and bears absolutely no relevance to the post of Deputy Head.
See, that is something that Martina herself would face, coming from PE,
which so often is bracketed with food tech and, and careers.
Right, ask me something else.
-Where did you get the pictures from?
Off the internet, Roger, and I stuck them onto this box.
Ask me something about, oh, I don't know, discipline.
-When did you do all this?
-Roger, come on please.
Sorry. Are you a believer in strict discipline?
For this, I turn to the gimlet eye of studious dignity
of Margaret who was on The Apprentice.
I am the head of food technology,
I work in a room with 30 kids and hot ovens.
I think you'll find that my discipline is to the fore.
You see, what they're expecting is five foot Val from food tech -
"Oh, have you got room for my cookery basket?"
but that's not who they're getting.
This is who they're getting from now on.
This is who's taking me in, Roger.
Oh, Val. Who better?
Right, you be the interview panel, OK,
and when I come in just say "Hello" or something.
You see I'm wearing a mask, not an actual mask,
but the mask of Hillary's persona
because a Deputy Headship interview wouldn't even register on her radar.
-No, she'd be flying off somewhere else after that.
You throw Hillary Clinton into the mix,
Pam Bagnall doesn't look like such a safe bet.
-What I've done, Roger,
is I have looked to women my own age for help.
Then what I do at the end is I bring it all together...
So, I come in. Good afternoon, nice to meet you.
"I wonder if we could discuss the la le la le or the de dee de dah",
you know, whatever it is I'm saying.
Yeah, Val, now that I've got my head around it...
this is superb.
Do you know, I really like Hillary.
I mean, the other two are very helpful and everything
but there's something about Hillary,
I feel I could have a glass of wine with her,
you know, I think she would sense that she could trust me,
maybe open up a little bit about Bill.
Maybe have a little cry, you know,
I don't know, I just, I just really like her.
I think she'd say, "Do you know what, Val?
"You're very lucky with Roger," and I'd say, "I know".
Hmm. Lamps on in here now?
Yeah, I think so - we're finished, haven't we?
I don't have to hide this any more,
so, um, will it disturb you if I put it on the dressing table?
I shouldn't think so, no.
I might have a go, you know, Val, for the tribunal.
Ooh, really - who would you choose, then?
Oh... Kinnock, maybe?
I don't know, I'm so bitterly disappointed in so many people.
-and Bill Bailey.
Can I just ask you, the people at the wedding,
did they all really think I was going to win the tribunal?
They didn't know, Roger, because they don't know anything about it.
We can put the lamps on down here now, ooh, gorgeous.
No, but in general, when you spoke to them,
did you get the feeling they thought I'd be successful,
that I had nothing to worry about?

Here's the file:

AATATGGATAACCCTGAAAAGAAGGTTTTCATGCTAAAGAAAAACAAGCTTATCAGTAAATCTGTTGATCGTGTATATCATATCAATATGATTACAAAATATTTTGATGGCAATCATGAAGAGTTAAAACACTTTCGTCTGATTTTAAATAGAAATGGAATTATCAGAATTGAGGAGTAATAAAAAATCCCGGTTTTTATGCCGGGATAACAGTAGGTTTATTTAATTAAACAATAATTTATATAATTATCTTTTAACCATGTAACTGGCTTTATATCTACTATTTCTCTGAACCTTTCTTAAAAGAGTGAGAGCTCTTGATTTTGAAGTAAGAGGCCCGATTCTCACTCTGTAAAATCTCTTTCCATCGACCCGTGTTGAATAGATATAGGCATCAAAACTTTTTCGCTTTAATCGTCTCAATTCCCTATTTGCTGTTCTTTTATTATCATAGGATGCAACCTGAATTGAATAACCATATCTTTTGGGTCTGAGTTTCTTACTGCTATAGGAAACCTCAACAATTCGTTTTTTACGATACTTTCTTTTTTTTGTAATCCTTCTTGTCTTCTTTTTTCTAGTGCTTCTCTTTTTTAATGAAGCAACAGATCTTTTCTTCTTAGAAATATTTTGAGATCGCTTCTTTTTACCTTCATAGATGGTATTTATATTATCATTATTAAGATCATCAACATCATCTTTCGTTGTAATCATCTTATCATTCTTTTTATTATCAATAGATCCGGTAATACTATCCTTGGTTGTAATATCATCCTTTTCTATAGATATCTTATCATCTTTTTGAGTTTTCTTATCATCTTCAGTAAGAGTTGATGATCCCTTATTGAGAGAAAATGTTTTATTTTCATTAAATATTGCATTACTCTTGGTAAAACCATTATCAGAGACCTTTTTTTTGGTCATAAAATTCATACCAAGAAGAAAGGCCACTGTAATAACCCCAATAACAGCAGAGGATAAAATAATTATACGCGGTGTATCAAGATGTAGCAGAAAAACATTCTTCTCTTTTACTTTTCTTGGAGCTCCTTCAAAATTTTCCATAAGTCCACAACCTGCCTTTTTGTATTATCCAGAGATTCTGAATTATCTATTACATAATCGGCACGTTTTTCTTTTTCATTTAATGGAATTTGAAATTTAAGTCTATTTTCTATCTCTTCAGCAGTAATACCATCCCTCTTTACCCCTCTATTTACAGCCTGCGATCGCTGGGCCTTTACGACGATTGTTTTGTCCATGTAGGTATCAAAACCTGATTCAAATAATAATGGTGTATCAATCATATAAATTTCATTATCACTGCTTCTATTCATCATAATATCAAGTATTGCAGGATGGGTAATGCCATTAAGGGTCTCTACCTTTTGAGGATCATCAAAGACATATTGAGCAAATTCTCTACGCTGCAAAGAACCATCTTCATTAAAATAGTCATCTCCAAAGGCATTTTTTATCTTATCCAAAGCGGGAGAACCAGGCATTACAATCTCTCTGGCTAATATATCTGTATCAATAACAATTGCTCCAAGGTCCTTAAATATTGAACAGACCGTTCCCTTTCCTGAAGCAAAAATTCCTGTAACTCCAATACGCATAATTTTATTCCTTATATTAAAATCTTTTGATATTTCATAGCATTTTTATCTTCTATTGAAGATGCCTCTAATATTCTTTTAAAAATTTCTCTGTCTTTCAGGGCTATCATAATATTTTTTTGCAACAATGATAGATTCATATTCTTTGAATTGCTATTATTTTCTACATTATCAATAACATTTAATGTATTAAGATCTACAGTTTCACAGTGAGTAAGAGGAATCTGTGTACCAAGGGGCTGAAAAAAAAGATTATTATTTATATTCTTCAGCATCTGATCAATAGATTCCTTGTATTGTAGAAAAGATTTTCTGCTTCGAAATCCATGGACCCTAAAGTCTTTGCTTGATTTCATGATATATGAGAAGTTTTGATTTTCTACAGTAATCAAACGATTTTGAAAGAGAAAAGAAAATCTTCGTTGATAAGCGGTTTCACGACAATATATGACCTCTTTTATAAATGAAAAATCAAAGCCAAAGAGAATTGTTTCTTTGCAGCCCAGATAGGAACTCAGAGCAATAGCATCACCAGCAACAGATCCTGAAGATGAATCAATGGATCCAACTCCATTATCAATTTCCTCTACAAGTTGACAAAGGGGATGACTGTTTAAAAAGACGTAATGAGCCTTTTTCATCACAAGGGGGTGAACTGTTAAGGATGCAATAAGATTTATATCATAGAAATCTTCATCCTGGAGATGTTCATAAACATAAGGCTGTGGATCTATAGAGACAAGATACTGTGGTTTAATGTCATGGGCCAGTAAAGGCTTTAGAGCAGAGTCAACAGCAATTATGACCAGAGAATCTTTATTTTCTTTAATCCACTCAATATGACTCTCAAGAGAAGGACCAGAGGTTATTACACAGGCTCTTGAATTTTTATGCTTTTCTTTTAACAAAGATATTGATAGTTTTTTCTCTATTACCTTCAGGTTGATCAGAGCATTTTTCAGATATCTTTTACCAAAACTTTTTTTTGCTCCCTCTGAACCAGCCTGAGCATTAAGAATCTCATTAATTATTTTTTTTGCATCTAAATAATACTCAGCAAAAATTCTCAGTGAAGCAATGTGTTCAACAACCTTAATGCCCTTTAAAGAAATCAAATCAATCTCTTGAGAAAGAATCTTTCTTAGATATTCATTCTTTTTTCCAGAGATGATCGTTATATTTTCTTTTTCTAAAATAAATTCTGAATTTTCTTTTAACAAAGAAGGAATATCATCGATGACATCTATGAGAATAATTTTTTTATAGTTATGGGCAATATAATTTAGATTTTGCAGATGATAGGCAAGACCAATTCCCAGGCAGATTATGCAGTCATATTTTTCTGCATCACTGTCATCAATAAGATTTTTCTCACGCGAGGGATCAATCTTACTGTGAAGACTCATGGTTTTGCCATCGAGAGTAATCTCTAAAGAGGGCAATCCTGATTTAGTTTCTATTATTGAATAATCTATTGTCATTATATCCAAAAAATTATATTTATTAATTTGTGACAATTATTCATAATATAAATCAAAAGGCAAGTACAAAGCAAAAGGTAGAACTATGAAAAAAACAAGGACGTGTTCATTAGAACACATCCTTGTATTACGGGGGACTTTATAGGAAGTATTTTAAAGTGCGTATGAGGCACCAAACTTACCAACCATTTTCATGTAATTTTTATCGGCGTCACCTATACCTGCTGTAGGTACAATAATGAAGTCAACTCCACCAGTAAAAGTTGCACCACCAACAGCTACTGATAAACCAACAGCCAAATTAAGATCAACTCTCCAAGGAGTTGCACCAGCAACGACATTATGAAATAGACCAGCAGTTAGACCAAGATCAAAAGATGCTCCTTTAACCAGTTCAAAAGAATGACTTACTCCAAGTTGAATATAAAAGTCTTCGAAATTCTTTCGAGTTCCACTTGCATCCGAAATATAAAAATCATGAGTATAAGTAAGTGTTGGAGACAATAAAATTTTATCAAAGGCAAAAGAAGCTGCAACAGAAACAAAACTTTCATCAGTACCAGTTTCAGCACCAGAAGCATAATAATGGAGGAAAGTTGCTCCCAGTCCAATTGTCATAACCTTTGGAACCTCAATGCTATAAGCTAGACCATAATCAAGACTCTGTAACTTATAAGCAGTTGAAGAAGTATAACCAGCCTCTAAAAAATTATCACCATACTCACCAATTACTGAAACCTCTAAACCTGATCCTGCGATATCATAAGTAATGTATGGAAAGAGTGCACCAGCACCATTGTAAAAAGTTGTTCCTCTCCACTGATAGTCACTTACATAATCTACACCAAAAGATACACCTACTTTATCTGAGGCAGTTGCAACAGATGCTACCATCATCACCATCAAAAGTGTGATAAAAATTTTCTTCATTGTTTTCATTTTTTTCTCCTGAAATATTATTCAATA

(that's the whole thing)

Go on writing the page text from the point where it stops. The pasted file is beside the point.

Well, it wasn't like that, because how could they know?
Well, it doesn't really make any difference.
I was just looking for a bit of a boost, that's all.
Oh. It doesn't make any difference, Roger,
because they don't know anything about it.
No, exactly. Exactly.
Don't know if I'm hungry or not now.
Are you hungry?
Er, well, I could eat something. Couldn't you?
well, I fell into the seventh circle of hell
at the Little Chef till with the wine gums,
so, don't know.
I hope Mike's hair didn't go white because I got sacked.
I just thought that.
No! Don't be so ridiculous, Roger.
Right. What have I got in here?
Oh, I'm so angry with myself, Roger, because I had fish pie in my hand
on Friday afternoon which I gave to the head because we were going away.
And that's all we've got left, the mashed potato from that.
Anything in the freezer?
Which I could make potato cakes from quite easily.
Oh, Val, oh, we haven't had those in years.
Yeah, and they're delicious, all covered with butter.
Yeah, not since we first got married
and we were,
"You could see that that Pierre did truly love the mademoiselle."
That was another good one last night.
Right, you're on, Roger, go and sort out the sitting room, come on.
I'll put the fire off cos the heating's kicking in.
Oh, perhaps I might get a bath then.
I'm just, um, I've, er, I've left something in the car.
What's the matter?
Nothing I, I thought I'd left Mike's record in the car but I hadn't.
I'm going crackers.
Yes, too long in the car.
You gave it to me in the house.
Roger, can you reach that flour down for me, please?
Rog, the flour.
Oh, yeah, yeah, hang on.
-Oh, oh it's gone all over.
It's all right, I'm all right.
Are you OK?
Yeah, yeah, the sodding bag was open.
-It doesn't hurt, it's flour.
-There's enough left to make the potato cakes.
Oh I'm sorry Val, I'm all fingers...
-You look like Mike.
Oh, I'll get the Hoover.
No, no, it's all right, I'll do that.
Go on, you go and have a shower.
Try and get as much out as you can before it all turns to dough
-and sticks to your hair.
Subtitles by Red Bee Media Ltd
Roger and Val get back from a wedding to find two important notes that will change both their lives.